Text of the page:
Study: Physician Specialty Influences Heart Attack Survival
The study, the first reported that examines heart attack mortality based on physician specialty, raises concern about the growing practice in managed care health organizations that require patients to be screened by primary care physicians, the researchers said in disclosing their findings Monday at the annual American Heart Association scientific meeting.
The study found that the risk of dying within one year after a heart attack was 15 percent lower if a patient was cared for by a cardiologist versus a family practitioner, and 5 percent lower if the patient was seen by a general internist. The study also noted that cardiologists also tend to use expensive and resource-intensive procedures more often than non-specialists.
The findings are particularly timely in light of changing patterns of hospital admissions brought on by the growth of managed care in this country, said Dr. James Jollis, assistant professor of cardiology and principal investigator of the study. We are in the midst of radically changing the way medicine is dispensed in this country. These results suggest before we adopt strategies that affect how we care for acutely ill patients, we should be sure patients do as well with a new pattern of care.
Jollis analyzed the claims of all 220,535 Medicare patients diagnosed with a heart attack in 1992. He chose 1992 because it was the first year physicians were required to provide their identification number on claims forms. All patients were over age 65; the average age was 76.6 years old. Of patients who came to a hospital with chest pain, just over a third were seen initially by a general internist, and 21 percent were cared for by a family or general practitioner. About 30 percent were admitted directly to a cardiology ward. The remainder were seen by other specialists.
Patients cared for by cardiologists tended to be slightly younger and had slightly fewer complicating medical conditions, but the differences in survival persisted after adjusting for these factors, Jollis said. These patients also had a significantly higher rate of receiving either a balloon angioplasty or coronary artery bypass surgery (31 percent for patients seen by cardiologists versus about 17 percent for other specialties). But even among those patients not selected for these procedures, the death rate was considerably lower after one year for people cared for by cardiologists, and could not be accounted for by the availability of advanced technology at the admitting hospital.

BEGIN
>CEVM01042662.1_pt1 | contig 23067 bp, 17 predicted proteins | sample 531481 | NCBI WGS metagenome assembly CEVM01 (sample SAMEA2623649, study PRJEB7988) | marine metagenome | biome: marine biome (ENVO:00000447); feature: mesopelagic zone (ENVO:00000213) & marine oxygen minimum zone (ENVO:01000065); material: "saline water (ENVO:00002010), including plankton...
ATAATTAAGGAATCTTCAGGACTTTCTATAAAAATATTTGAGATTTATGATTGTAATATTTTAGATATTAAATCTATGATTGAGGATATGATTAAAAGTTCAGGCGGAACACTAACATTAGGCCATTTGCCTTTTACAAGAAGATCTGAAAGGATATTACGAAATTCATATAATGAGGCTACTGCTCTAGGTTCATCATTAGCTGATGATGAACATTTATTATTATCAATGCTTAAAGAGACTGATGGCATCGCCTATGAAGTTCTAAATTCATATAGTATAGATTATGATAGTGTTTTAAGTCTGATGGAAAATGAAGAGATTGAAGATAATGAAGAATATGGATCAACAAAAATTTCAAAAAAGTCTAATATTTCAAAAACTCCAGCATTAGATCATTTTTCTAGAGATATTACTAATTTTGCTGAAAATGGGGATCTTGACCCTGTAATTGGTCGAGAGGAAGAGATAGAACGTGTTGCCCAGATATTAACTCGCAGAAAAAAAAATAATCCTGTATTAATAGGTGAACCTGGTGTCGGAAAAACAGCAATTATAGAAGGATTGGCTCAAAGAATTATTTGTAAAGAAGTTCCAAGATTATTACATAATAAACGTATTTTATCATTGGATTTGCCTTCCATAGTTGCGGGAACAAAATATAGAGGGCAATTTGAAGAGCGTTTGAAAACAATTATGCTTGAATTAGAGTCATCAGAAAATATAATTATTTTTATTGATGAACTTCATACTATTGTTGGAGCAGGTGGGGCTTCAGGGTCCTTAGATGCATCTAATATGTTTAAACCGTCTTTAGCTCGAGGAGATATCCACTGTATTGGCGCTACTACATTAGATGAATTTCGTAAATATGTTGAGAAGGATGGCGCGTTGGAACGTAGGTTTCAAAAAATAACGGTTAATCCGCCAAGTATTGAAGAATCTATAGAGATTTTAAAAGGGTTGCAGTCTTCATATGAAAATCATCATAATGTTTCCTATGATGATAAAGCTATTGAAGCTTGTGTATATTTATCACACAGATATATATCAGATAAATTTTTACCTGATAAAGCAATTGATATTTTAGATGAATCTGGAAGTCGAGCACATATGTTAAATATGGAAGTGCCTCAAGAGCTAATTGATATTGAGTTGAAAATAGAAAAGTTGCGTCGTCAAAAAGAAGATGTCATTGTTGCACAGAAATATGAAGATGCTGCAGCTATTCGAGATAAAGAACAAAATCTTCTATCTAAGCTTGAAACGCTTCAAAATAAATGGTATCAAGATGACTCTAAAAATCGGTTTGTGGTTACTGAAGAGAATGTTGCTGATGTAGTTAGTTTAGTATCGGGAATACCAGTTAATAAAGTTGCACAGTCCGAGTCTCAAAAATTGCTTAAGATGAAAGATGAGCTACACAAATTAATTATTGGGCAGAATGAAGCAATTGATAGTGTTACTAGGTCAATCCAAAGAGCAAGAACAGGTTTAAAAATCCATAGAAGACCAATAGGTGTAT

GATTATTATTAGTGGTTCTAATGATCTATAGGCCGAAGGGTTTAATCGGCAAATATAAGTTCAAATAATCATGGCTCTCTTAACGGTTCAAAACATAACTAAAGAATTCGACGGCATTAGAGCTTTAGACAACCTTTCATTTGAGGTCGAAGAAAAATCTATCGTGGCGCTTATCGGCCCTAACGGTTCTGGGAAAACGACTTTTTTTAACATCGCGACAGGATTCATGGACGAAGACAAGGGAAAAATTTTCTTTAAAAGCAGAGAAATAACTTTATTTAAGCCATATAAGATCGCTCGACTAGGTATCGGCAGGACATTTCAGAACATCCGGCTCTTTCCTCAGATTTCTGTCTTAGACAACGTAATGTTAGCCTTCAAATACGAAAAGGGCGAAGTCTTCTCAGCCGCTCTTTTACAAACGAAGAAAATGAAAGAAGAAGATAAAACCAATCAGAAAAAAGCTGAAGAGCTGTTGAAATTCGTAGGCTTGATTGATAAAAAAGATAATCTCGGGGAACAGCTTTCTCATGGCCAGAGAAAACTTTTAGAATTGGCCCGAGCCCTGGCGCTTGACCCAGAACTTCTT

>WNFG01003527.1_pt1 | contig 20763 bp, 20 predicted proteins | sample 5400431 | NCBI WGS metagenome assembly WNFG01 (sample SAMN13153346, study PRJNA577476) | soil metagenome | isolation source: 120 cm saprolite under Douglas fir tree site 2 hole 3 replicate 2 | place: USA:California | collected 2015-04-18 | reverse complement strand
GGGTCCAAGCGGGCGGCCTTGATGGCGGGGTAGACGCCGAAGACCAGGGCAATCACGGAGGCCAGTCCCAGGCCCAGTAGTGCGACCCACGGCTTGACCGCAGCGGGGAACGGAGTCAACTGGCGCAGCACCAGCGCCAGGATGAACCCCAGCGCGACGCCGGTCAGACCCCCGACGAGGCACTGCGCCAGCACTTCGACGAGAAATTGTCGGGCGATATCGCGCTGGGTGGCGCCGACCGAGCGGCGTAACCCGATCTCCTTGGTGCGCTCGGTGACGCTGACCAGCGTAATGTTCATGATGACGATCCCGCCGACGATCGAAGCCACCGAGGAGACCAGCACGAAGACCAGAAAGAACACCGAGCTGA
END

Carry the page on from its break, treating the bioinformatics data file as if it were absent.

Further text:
In patients diagnosed with heart attacks, we know that early treatment makes the biggest difference in outcomes, Jollis said. It may be that cardiologists experience with the signs and symptoms of a myocardial infarction and knowledge of the various treatment options such as thromolytic therapy, which must be given within the first few hours of an attack, can give patients an advantage.
The study adjusted for age, gender, race, location of the blockage in the heart and other complicating diseases such as diabetes and kidney disease. However, Jollis noted that working with Medicare data is inherently limiting. We can't completely adjust for severity of disease using Medicare claims data, but the magnitude of the effect suggests there is a real difference in survival, Jollis said. However, we can't be sure why we see such an effect until we repeat the study using more detailed data.
While the findings are not definitive, the differences in mortality are significant enough to suggest the roles of specialists and generalists needed to be better delineated.
If access to specialists is limited, we must understand that this may have repercussions in how well patients do, Jollis said. Managed care systems may save money in the short term, but these data show we may be trading life expectancy for health care savings by limiting access to specialists.